Black Oak Record Cabinet
Follow along as I build this Black Stained Oak and Brass Record Cabinet which features a Sliding Wooden Tambour Door, Brass Grilles, and a Push to Open Sliding Bi-Fold Door, all designed to stylishly house my clients record player as well as a large collection of records. Other equipment such as the amplifier sit behind the brass grilles.
It’s important to understand that when building a piece as detailed and precise as this you must allow the wood to acclimate properly to your shop as well as let it adjust to its new state after the milling process. I never show the extensive milling process I go through but each board is gradually taken down to it’s final size in a series of stages, allowing the boards to rest in between. In particular, the slats for the Tambour door, which have been milled repeatedly over a week and a half, gradually bringing them down to the finished size. This process allows as much movement as possible to escape before assembly.
The Tambour Door uses a canvas glued to the back of the wooden slats. I’ve used contact glue to do this which can have its problems if not done correctly. Please note not all contact glues are the same. I only ever use industrial grade contact glue sourced from my suppliers. I never use glue from general hardware stores, from my experience it doesn’t hold up as well. I would not use PVA as this will introduce moisture back into your wooden slats.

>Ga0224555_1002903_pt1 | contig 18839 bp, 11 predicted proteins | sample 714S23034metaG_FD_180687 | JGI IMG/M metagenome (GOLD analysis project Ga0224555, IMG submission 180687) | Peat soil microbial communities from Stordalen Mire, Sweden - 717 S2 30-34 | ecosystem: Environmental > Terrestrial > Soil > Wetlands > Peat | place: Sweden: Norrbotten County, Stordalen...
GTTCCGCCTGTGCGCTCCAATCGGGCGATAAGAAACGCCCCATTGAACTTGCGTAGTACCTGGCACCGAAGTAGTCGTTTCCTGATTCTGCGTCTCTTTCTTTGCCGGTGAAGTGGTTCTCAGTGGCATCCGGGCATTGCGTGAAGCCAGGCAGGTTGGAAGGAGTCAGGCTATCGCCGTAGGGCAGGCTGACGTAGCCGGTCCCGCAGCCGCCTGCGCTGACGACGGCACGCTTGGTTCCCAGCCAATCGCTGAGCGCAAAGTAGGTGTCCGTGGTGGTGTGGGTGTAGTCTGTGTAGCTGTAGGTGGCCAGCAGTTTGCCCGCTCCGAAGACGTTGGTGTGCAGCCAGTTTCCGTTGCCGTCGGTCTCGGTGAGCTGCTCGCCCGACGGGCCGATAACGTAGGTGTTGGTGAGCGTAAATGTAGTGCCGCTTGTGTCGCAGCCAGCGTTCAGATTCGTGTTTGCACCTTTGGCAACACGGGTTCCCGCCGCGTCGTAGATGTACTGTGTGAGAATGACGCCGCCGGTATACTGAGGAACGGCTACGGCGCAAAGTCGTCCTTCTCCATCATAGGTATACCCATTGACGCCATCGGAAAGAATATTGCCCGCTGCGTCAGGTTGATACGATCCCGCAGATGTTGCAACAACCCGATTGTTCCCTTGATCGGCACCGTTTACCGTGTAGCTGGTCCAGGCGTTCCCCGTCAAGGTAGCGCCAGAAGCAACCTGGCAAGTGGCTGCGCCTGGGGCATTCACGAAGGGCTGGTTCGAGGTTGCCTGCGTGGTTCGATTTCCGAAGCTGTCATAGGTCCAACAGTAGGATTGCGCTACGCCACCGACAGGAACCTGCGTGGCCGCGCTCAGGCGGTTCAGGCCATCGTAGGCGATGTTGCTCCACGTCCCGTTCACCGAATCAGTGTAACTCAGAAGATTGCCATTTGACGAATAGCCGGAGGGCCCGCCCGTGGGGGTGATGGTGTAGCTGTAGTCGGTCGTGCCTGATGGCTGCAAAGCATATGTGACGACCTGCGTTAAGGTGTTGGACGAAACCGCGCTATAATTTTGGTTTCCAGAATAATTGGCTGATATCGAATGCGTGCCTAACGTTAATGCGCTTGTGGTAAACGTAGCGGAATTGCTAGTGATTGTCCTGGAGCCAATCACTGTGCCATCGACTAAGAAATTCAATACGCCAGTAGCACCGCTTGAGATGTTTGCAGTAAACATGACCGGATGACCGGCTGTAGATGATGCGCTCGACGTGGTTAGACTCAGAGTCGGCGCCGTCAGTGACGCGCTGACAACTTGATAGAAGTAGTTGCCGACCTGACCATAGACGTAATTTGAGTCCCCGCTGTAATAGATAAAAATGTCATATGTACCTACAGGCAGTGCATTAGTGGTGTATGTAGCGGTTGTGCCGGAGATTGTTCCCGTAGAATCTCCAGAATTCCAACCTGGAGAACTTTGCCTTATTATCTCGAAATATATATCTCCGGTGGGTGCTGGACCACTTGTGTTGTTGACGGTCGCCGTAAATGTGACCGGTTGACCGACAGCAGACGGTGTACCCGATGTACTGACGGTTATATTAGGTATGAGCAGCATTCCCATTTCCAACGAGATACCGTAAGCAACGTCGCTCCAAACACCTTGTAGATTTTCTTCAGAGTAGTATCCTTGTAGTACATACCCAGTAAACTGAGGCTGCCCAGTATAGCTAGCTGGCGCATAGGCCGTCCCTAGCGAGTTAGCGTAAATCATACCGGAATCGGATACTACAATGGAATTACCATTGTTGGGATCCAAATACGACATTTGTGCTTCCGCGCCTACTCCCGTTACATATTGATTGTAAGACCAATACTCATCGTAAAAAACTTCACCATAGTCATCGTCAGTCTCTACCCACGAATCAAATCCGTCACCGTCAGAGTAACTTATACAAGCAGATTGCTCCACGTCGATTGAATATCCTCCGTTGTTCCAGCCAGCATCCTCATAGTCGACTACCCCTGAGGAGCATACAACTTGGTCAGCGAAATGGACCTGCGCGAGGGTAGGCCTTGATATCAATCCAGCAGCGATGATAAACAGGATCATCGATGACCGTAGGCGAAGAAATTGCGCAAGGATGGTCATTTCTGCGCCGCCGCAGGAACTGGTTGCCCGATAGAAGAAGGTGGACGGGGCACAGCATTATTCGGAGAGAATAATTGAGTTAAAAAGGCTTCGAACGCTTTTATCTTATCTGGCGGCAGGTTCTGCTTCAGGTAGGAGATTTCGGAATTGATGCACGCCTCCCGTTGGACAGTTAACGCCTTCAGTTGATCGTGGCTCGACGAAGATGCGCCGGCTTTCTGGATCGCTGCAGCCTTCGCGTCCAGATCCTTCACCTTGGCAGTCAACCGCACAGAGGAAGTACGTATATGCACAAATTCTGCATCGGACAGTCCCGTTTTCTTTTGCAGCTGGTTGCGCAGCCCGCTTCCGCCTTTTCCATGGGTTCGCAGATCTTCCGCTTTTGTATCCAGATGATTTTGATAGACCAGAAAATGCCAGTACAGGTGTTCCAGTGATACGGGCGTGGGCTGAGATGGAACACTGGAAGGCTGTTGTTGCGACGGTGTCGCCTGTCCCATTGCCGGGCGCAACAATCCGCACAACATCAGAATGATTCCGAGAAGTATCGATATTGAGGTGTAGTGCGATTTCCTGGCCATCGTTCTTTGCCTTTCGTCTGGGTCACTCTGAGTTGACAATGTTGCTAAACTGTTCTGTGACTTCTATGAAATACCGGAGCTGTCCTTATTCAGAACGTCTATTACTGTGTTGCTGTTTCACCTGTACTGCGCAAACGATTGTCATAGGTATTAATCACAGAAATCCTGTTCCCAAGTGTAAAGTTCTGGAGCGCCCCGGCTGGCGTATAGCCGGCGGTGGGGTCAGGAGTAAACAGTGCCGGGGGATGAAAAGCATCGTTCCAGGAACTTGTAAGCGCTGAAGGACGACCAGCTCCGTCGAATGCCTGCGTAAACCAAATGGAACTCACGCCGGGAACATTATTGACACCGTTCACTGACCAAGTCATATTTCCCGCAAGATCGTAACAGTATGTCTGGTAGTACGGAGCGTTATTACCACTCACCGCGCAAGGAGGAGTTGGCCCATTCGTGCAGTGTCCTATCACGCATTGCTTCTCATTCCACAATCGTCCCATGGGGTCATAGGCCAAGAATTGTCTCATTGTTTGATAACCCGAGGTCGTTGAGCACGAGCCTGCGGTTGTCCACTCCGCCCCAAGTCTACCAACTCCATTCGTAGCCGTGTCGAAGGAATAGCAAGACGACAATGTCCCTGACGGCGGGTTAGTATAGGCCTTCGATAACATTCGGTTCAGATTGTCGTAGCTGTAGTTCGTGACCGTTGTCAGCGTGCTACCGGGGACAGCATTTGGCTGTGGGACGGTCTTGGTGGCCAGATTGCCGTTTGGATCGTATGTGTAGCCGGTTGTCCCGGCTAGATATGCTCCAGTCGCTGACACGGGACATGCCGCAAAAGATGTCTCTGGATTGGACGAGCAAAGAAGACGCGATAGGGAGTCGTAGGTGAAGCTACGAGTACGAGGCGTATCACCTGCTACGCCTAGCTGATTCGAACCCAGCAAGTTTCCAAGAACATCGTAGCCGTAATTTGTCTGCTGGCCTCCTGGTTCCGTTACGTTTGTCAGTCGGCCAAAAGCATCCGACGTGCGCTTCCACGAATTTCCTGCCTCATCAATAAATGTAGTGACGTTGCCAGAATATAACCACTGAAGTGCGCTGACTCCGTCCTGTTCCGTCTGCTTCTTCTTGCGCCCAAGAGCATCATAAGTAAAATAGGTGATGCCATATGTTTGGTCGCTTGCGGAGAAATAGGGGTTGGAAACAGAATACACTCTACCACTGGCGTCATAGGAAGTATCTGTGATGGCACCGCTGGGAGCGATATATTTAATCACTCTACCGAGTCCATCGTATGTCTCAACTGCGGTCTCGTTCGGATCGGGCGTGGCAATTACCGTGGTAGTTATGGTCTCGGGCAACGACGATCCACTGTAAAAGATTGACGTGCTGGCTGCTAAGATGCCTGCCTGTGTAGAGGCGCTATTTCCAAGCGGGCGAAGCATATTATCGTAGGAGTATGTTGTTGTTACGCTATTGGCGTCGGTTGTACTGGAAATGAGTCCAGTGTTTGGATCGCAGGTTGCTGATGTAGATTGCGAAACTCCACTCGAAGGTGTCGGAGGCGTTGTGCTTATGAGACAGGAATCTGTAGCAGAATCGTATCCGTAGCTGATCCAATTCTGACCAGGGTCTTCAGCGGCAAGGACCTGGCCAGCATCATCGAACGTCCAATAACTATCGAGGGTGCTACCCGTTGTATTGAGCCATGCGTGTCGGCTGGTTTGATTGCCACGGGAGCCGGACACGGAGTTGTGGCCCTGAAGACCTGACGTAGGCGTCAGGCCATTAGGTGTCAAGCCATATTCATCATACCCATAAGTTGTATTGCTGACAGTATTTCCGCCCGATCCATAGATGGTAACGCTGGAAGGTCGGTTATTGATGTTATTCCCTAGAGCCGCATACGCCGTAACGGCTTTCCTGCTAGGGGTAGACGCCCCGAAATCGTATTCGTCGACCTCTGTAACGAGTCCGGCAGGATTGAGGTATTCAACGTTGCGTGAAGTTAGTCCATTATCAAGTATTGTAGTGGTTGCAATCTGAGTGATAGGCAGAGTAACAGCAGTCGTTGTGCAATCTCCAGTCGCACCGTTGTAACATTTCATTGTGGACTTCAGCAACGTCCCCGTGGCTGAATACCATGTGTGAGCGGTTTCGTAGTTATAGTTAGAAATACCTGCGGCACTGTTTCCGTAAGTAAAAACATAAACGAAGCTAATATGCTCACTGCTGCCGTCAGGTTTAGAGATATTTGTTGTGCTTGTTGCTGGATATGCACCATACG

The Push to Open Sliding Bi-Fold Door. Seems simple enough right? But there is a lot more going on here than meets the eye. In order for a sliding bifold door to work, there needs to be a track that guides the door from its open position to its closed position. In order for a push to open mechanism to work, the mechanism itself needs to push past the door enough to pop the door open. Can you see the problem here? The push to open mechanism, when open, blocks the path of the sliding door. Now to be honest, when I designed this Record Cabinet I just assumed there was some hardware that existed that could achieve this, but to my surprise I couldn’t find anything for a small cabinet like this, so I had to come up with my own solution. I achieved this by adding a push block on the inside of the door. The block allows the push mechanism to fully spring open without interfering with the sliding door track. Now because the push block protrudes so far out, I’ve had to make a slight recess in the opposite door to allow the bi-fold to open further.
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